What is happening in Anacostia is about a plot of land, but it is also about much more than that. It is impossible to talk about development in the city without acknowledging how it has changed not just the landscape, but also the population. Gentrification has caused visible segregation, pricing many Black residents out of neighborhoods they grew up in and pushing them into areas with fewer resources.

Residents who live east of the river don’t have a hospital nearby. They don’t have multiple grocery stores within walking distance. And they don’t have their choice of affordable outdoor venues that cater to children and adults.

None of that has been lost on the people who created the Secret Garden. They are the same people who helped lead the Don’t Mute D.C. movement.

“What we are doing is good for the city,” Ronald Moten, a longtime community activist, says. “This is the only place in a gentrifying Ward 8 that the community owns and the community feels is a part of them. And during covid, it’s the only safe place we have.”

He and two former gang members formed Check It Enterprises and, using funds from the city, purchased the three buildings in front of the Secret Garden. The group is working to turn the buildings into a go-go museum that will honor the District’s official music and serve as a place for residents to take classes, receive job training and hold community meetings.

When the group first started cleaning up the lot in 2010, there was no sign that anyone owned it or even cared about it, Moten says. He described it as overgrown with weeds, infested with rodents and filled with trash and needles from drug use.

Then in 2020, when the group went from renting a space in one of the buildings to owning them, Moten says, its members believed the lot was part of the property. The dispute about the Secret Garden was first reported in the District Dig in November.

Moten says the group would like to see Jemal give the lot to the community, but if he doesn’t, it is willing to buy it for a reasonable price.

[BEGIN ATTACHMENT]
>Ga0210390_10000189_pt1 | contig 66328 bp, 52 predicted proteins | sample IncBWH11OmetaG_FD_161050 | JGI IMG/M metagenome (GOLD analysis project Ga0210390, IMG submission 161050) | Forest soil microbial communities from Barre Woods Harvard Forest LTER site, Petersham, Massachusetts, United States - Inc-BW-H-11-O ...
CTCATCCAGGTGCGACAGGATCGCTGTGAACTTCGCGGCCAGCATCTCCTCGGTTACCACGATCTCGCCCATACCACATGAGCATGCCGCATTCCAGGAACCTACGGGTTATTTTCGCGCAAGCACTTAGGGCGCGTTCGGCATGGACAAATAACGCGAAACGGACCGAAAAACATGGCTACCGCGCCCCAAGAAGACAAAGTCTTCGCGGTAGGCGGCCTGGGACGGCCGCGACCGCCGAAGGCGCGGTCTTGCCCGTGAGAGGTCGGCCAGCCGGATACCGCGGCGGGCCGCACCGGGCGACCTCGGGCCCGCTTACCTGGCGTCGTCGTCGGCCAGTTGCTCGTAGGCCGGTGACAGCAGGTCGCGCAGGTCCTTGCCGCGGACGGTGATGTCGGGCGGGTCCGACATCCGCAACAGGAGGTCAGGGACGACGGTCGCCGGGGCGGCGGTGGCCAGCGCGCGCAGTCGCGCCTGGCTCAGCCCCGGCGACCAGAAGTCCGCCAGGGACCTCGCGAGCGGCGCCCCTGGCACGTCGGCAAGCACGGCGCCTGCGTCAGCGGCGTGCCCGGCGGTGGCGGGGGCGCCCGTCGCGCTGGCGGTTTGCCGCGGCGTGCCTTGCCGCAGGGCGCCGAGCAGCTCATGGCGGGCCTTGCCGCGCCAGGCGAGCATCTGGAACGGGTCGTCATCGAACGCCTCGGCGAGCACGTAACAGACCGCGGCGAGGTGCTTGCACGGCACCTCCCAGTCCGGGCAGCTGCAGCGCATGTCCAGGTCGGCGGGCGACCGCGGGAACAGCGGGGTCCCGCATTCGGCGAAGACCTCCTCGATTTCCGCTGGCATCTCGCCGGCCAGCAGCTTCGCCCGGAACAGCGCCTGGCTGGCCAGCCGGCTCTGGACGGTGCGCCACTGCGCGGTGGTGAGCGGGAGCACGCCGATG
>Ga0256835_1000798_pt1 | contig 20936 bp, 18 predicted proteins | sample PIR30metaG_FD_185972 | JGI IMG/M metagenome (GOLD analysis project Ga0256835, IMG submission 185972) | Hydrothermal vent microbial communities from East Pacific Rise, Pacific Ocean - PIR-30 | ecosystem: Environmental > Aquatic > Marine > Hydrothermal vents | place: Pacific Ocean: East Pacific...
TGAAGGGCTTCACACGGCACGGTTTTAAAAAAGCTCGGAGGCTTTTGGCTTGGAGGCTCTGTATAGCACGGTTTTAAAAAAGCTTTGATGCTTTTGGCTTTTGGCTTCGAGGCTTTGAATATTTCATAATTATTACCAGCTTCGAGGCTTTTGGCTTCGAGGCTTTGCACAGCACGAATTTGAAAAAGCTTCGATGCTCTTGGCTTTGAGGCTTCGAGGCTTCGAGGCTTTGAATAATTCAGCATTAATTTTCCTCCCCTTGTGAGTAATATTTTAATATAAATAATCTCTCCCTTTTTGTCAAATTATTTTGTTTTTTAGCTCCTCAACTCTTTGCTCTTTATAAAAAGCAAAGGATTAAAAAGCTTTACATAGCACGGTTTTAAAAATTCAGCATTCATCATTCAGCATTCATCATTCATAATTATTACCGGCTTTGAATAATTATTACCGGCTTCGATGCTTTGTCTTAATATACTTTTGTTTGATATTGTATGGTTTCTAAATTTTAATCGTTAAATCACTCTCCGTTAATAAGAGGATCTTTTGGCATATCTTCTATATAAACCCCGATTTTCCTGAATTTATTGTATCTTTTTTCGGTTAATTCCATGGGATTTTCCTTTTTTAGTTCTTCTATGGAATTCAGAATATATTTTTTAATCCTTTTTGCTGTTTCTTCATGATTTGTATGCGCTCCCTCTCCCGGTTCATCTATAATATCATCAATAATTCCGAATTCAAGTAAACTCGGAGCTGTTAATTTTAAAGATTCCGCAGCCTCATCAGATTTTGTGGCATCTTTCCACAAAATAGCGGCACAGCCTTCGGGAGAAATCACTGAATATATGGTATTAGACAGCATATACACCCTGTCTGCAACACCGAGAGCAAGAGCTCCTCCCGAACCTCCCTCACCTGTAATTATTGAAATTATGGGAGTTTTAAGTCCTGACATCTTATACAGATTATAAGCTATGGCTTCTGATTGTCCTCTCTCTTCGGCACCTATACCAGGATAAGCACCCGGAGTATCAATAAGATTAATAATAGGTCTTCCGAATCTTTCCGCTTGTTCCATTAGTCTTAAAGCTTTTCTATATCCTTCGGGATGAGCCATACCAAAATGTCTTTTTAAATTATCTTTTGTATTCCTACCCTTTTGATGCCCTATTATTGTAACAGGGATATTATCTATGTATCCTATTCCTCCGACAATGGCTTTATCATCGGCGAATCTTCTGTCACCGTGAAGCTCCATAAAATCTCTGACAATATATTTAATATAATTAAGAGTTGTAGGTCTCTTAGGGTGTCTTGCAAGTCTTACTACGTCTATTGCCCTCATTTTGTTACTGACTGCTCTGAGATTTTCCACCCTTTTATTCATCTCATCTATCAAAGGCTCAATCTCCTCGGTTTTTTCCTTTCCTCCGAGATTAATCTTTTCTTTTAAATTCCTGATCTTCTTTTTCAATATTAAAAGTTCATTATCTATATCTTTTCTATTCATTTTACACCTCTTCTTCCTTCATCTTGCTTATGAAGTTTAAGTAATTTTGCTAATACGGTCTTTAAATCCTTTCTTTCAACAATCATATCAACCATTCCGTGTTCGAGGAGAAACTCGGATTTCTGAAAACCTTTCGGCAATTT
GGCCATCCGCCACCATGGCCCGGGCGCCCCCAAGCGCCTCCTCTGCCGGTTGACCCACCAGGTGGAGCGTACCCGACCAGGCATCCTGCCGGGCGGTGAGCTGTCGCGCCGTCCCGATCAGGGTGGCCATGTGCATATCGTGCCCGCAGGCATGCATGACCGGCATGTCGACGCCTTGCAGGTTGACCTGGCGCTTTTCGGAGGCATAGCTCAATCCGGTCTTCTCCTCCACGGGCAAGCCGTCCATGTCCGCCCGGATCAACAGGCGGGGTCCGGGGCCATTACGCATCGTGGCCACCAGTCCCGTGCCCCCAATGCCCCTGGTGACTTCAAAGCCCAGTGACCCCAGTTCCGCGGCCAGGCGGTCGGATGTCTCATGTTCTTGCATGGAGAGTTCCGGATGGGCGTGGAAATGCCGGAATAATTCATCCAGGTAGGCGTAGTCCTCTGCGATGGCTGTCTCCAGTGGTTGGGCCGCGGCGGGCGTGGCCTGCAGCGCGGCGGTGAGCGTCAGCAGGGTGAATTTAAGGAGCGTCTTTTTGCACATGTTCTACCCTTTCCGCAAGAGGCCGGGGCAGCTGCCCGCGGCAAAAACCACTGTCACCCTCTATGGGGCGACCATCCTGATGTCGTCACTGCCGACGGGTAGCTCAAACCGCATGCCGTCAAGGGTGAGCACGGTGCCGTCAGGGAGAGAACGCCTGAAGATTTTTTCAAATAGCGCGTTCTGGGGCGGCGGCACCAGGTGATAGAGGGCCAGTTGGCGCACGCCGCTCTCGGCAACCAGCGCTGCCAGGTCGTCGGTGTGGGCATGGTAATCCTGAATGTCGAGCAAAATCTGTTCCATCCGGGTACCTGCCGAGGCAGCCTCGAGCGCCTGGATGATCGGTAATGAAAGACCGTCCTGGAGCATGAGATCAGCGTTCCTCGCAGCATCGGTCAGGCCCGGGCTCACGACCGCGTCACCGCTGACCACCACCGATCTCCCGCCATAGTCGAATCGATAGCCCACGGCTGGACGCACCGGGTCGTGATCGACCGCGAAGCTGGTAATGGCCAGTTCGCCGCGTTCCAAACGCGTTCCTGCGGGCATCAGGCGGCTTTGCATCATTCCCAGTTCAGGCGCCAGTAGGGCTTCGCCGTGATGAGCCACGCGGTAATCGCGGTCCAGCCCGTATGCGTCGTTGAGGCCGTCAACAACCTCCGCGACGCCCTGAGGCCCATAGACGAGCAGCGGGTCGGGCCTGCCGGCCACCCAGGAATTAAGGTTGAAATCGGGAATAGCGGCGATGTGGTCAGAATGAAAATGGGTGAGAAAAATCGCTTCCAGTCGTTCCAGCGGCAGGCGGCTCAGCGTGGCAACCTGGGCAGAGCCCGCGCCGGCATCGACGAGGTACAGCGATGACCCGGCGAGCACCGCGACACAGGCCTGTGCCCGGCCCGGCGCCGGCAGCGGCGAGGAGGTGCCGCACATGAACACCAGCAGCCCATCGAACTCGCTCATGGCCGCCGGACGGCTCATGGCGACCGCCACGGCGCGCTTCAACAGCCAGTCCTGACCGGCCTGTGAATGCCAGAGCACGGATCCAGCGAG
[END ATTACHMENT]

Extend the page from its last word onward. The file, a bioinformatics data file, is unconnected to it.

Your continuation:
“We just want him to do right by the people,” Moten says. “You got pardoned. Now, it’s time you pardon the people, and do the right thing.”

He says he remains hopeful that will happen. But just in case it doesn’t, he has created a Change.org petition and has talked to local lawmakers in case he needs to call on them to get involved.

After I reached out to council member Robert C. White Jr. (D-At Large) to get his thoughts on the issue, he sent this statement: “This long-unused space, hidden behind buildings in one of the most underserved corners of our city, has become a beloved community space. I hope that Check-It and the landowner can find a compromise that is in the best interest of the community.”

He’s right. It is in the “best interest of the community” for the two sides to find a compromise.

But if they don’t, this isn’t a situation the rest of us can just shrug off as a private financial matter. The issues being addressed within that sliver of space are ones that affect us all. Among them: gun violence, joblessness, poverty, isolation and childhood hunger.

Whether or not we plan to step foot into that lot, we are in this together.

I have spent time in the Secret Garden. I have also pored over photos of events that have occurred there in the last few years, and they show not only what drew people into that space, but also what would be lost without it.

A fish fry that brought politicians and people together.

An Easter basket giveaway that left children grinning.

A poetry workshop.

A mask giveaway.

The go-go awards.